# {FREE} Robot Long Division Practice for 4th Grade+

My oldest is incredible at math. Even new concepts rarely require more than a five-minute conversation and he is ready to go off and try it. And when he comes back, surprise, he has them all right. But we have finally found his Achilles heel. Long division. It is one of the few skills that we have had to spend extra time on, and go back and practice regularly. Even though long division can be *long and tedious*, I have wanted it to be fun for him. So today I have some fun **solve and color long division practice pages**…because let’s face it. Even our older kiddos like to color.

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*This is a guest post from Rachel of You’ve Got This Math.*

**Long Division Practice Prep-Work:**

*Oh, wait! There isn’t any! 🙂
*

Simply **print off the pages** you want them to work on, and provide **colored pencils and pencils**.

That’s it!

**Solve and Color Long Division Practice Pages:**

The worksheets in themselves are very self-explanatory. On the left-hand side are five long division problems. And on the right-hand side are pictures of fun cartoon robots and the answer or quotient.

All our big kids have to do is solve the problem, find the answer, draw a line to the matching answer, and of course, color in the robot!

Also included is a **page of answers to all the problems**, making this super easy for you!

Learn some **strategies for teaching long division**, and then grab the **long division practice pages below**!

**Traditional Long Division Steps:**

Now most of us know how to do the **traditional division algorithm**, but sometimes students need special reminders to help them remember all the steps. And there are some great ones.

Basically, what we want them to remember is that they need to **divide, multiply, subtract, check or compare** that the divisor is larger than the remainder, **bring down** the next number and of course *start all over again*.

That is a lot to remember, so these fun mnemonic devices help our children remember the steps:

**D**oes **M**cDonald’s **S**ell **C**heese**b**urgers Raw?

These next two, leave off the check but are quite catching.

**D**ead **M**onkies **S**mell **B**ad

**D**racula **M**ust **S**uck **B**lood

Or you could always do this fun division rap.

**Partial Quotients Division:**

I always like to provide my students options. Everyone thinks about math differently, and if they are able to do mental math you may be surprised at the different ways they come upon an answer.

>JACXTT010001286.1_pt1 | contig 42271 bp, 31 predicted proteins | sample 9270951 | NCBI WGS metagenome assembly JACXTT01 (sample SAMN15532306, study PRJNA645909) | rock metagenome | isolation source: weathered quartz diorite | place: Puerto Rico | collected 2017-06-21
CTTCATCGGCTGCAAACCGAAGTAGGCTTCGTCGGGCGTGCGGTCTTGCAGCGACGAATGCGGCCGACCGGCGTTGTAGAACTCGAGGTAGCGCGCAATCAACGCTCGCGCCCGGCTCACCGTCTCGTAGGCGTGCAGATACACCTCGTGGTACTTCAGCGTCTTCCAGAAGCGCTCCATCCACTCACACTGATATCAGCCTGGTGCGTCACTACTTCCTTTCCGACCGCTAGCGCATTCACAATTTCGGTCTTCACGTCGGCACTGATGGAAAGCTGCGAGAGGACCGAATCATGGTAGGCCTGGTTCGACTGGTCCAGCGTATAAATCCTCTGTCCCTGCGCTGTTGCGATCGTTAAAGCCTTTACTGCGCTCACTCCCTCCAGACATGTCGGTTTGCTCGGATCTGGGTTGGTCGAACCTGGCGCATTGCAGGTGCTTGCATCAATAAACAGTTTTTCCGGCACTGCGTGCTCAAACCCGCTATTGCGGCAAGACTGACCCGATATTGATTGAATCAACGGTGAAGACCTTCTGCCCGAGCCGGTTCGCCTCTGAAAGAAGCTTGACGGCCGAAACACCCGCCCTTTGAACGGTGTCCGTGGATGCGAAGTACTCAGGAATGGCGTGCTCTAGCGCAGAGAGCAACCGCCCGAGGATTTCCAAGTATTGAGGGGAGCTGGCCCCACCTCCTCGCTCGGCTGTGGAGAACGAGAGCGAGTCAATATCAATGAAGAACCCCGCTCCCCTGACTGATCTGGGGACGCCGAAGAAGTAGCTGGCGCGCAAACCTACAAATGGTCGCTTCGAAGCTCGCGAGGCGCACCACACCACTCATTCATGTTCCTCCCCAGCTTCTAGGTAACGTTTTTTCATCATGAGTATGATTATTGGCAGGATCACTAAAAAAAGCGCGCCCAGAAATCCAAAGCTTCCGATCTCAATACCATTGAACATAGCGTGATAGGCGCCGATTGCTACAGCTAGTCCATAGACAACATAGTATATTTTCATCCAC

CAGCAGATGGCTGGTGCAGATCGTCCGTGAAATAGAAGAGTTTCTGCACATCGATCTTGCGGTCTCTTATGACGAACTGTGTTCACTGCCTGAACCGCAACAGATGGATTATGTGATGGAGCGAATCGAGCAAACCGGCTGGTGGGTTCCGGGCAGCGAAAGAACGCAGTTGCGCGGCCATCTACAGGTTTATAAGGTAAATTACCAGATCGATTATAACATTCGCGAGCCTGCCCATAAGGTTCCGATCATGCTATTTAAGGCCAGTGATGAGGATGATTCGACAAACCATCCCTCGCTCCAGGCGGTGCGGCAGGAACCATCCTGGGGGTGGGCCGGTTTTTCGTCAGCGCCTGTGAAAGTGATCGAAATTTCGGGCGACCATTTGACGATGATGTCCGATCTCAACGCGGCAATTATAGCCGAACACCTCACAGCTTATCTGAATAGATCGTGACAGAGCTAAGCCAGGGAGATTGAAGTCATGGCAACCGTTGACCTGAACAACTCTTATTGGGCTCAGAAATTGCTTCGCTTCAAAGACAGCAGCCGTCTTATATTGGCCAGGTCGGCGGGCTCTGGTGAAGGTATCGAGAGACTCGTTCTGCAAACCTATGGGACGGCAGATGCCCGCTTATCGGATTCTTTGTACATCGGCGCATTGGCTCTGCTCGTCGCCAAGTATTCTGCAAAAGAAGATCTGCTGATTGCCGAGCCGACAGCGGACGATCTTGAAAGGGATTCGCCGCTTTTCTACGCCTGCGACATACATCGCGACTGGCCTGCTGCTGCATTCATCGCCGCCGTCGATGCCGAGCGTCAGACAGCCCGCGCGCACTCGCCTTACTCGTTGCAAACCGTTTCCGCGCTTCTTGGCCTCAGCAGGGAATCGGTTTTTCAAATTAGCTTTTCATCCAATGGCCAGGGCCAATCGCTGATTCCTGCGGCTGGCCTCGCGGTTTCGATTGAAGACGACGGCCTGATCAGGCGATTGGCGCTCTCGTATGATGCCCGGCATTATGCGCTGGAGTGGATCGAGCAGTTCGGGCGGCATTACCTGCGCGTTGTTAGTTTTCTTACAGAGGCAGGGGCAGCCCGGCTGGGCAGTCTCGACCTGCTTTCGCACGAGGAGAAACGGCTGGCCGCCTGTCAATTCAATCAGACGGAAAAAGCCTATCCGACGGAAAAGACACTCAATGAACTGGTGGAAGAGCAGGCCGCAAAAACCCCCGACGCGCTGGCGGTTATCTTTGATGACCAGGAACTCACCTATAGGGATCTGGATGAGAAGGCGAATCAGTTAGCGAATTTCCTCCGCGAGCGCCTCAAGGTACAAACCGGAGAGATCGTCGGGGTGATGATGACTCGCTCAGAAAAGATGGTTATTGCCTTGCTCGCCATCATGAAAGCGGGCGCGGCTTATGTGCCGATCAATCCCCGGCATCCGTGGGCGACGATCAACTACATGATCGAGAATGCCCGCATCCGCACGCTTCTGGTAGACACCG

So should we only teach one method, when another way may be the key to unlocking a door for them?

As a public school teacher and now a homeschool mom, I would teach two or three methods. Once they had a pretty good grasp on both ways, I let them choose which one works best for them.

My oldest son has chosen to partial difference while my middle child prefers traditional subtraction.

He also prefers lattice multiplication, and partial quotients when dividing. I look forward to which method my middle child chooses.

## How to do Partial Quotients

It may sound scary, but it is not.

Let’s look at this problem: 235/5.

We are dividing 235 up into **five equal groups**. In partials, we begin by looking at the 2 and asking ourselves what it really stands for.

Well, it stands for 200.

Our next step is to ask _____ x 5 = 200?

Now, this is the best part of partial products. As long as they don’t go over, *it can be any number*.

I can do 10 x 5 = 50 over and over again till I get the right answer:

Or we can do the easy way and say 40 x 5 = 200. Then we put it in the division problem like this:

Now, all we have left is 35. And we ask the question again. ____ x 5 = 35.

Well, we know that 7 x 5 = 35 so we write that under the 40.

Now, all that is left is finding the answer. And we do this by adding up all the factors in the right-hand side. And we see that **the answer is 47**.

It is that easy.

And if you want some easy partial quotients practice, this cut and paste activity is a great way to get started.

I hope your children have fun coloring while solving long division problems!

And if you want to know more about teaching long division, you might like this post:

Should we teach kids long division?

**{Click HERE to go to my shop and grab the FREE Long Division Practice Pages}**

*You’ve Got This,*

*Rachel*

*Rachel is a homeschool mom to four little ones, ages 2 to 6. She is a former public elementary teacher, and has recently begun blogging at her page You’ve Got This. You can also find her on Facebook and Pinterest.*

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